Hundreds of alleged domestic abusers in Suffolk walk free as victims afraid to press charges

Reported domestic abuse incidents in Suffolk have risen by 28% in the last year. Picture: ANDY ABBOT

Reported domestic abuse incidents in Suffolk have risen by 28% in the last year. Picture: ANDY ABBOTT - Credit: Archant

Just one in seven domestic abuse cases in Suffolk result in a police charge, new figures reveal.

The Suffolk Constabulary headquarters in Martlesham Heath.
Picture: Su Anderson

The Suffolk Constabulary headquarters in Martlesham Heath. Picture: Su Anderson

In the last six months of 2016 Suffolk Constabulary logged 2,403 crimes of this nature, which includes controlling, coercive, threatening and violent behaviour.

Yet during this period only 336 alleged perpetrators were charged, while 100 were given a caution, according to information released following a Freedom of Information request.

A staggering 865 cases were dropped because the victim did not support police action.

Sally Winston, chief executive of Suffolk charity Lighthouse Women’s Aid, said women would often abandon charges out of fear of what could happen to them or their children if they proceeded.

“The perpetrator may have told them that social services knows you are a really bad mother and therefore if I go to prison you will have the children taken away,” she added. “The perpetrator will use power, control and a lot of threats like that.

“Also they may have bad experiences in the past, not necessarily through the police but the whole judicial system that has let them down so he’s been able to come back to the relationship and the abuse has increased as a consequence of that.”

Sally Winston, chief executive of Lighthouse Womens Aid

Sally Winston, chief executive of Lighthouse Womens Aid - Credit: Archant

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Kate Burgess, operational manager at Anglia Care Trust, which runs a domestic abuse outreach service for women and men in Suffolk, said in some circumstances it may be safer and easier for victims to escape harmful relationships without police intervention.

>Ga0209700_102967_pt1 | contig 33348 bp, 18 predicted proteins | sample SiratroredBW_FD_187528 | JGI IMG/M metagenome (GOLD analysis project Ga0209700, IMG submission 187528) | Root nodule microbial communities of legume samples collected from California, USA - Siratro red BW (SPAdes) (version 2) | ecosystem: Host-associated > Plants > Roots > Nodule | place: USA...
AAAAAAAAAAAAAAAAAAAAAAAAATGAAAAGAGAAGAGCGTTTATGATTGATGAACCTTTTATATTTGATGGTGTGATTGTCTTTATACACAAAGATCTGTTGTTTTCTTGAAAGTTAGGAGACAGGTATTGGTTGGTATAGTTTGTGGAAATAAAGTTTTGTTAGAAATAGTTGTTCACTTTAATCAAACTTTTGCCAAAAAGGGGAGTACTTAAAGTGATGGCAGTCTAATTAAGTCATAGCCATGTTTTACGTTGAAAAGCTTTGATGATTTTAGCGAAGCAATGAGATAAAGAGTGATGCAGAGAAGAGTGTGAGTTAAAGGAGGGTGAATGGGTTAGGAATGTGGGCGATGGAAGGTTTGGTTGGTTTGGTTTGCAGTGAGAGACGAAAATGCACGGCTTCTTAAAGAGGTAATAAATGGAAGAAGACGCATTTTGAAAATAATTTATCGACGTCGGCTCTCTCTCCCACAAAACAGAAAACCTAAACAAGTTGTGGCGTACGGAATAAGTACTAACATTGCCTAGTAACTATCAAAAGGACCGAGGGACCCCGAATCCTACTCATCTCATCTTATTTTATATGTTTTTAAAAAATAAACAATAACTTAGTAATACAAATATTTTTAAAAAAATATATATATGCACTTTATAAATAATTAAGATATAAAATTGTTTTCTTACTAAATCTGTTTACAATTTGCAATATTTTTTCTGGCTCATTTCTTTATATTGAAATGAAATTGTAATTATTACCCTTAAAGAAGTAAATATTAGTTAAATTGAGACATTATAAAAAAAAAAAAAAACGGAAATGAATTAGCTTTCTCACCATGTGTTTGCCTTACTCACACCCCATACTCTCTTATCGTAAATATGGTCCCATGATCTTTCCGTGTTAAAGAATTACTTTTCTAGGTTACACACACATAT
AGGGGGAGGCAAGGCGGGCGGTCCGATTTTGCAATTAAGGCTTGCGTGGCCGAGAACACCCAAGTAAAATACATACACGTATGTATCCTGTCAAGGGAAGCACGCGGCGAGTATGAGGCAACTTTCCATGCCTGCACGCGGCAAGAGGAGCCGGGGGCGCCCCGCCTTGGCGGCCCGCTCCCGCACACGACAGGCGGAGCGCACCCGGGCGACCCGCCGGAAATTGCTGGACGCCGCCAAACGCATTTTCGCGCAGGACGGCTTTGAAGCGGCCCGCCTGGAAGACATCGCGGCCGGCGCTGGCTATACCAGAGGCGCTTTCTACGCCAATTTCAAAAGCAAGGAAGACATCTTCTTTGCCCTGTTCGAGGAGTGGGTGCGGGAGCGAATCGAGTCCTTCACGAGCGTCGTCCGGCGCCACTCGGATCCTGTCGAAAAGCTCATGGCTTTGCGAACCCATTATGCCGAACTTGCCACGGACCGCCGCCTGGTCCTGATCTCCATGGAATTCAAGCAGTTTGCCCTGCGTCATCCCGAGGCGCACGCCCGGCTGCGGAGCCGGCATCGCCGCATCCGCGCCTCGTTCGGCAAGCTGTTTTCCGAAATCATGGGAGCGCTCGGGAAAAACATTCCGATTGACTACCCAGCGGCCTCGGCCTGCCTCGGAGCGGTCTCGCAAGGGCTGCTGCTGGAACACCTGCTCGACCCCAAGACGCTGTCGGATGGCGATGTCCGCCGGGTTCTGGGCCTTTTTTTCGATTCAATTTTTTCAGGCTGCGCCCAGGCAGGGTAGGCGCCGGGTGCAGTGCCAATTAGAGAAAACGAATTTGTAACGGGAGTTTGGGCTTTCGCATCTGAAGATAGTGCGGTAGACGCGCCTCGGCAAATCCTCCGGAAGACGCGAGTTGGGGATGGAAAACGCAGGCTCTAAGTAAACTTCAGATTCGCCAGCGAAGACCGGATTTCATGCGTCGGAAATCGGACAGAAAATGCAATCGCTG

Around 10% of referrals to the charity’s outreach team are for male victims, but Ms Burgess said many men would not tell police about their experiences.

“There’s a lot of stigma attached to male victim support,” she added.

Anglia Care Trust has also seen a rise in the number of people who financially control their partners.

Jane Basham, director of Suffolk Rape Crisis, said the county’s domestic abuse rate was higher than the national average, sitting at one in three women against one in four.

She added: ‘Women are consistently let down by our criminal justice system.

Jane Basham, director of Suffolk Rape Crisis, says perpetrators need to know they will be punished.

Jane Basham, director of Suffolk Rape Crisis, says perpetrators need to know they will be punished. Photo: BARRY ELEY - Credit: Archant

“Rape and sexual violence is common in abusive relationships because a woman’s right to consent is likely to be ignored.

“Perpetrators need to know they will face justice. I’m sure there is much that lies behind these figures but with only one in seven abusers facing charges despite a real commitment by officers and staff at Suffolk police it’s clear there is so much more still to do.”

A spokesman for Suffolk Constabulary said the force had trained more than 800 officers and staff across the county in identifying and dealing with domestic abuse, with particular focus on coercion and control.

“We remain absolutely committed to providing victims with the best possible service regardless of whether they wish to see a case proceed to court,” he added.

“There are a range of protective measures that we and our partners can put in place and we would implore anyone who has or is suffering from domestic abuse to come and speak with us.”

There has been a shift in public attitudes towards domestic abuse in recent years, and that has been reflected in the law.

Suffolk Constabulary released the information following a Freedom of Information request. Graphic: A

Suffolk Constabulary released the information following a Freedom of Information request. Graphic: ARCHANT - Credit: Archant

Today the Sentencing Council for England and Wales has published new draft guidelines for judges, which state domestic abuse cases should be taken more seriously than non-domestic attacks because they are “rarely a one-off incident” and “may result in death”.

Meanwhile in 2015 coercive control was made a criminal offence.

This introduced a maximum five-year sentence for culprits who persistently torment someone close to them by psychological, emotional, sexual or financial means, but may stop short of assault.

It allows police and prosecutors to consider evidence built up over a period of time, recognising abuse as a pattern of stifling behaviour rather than a single incident of violence.

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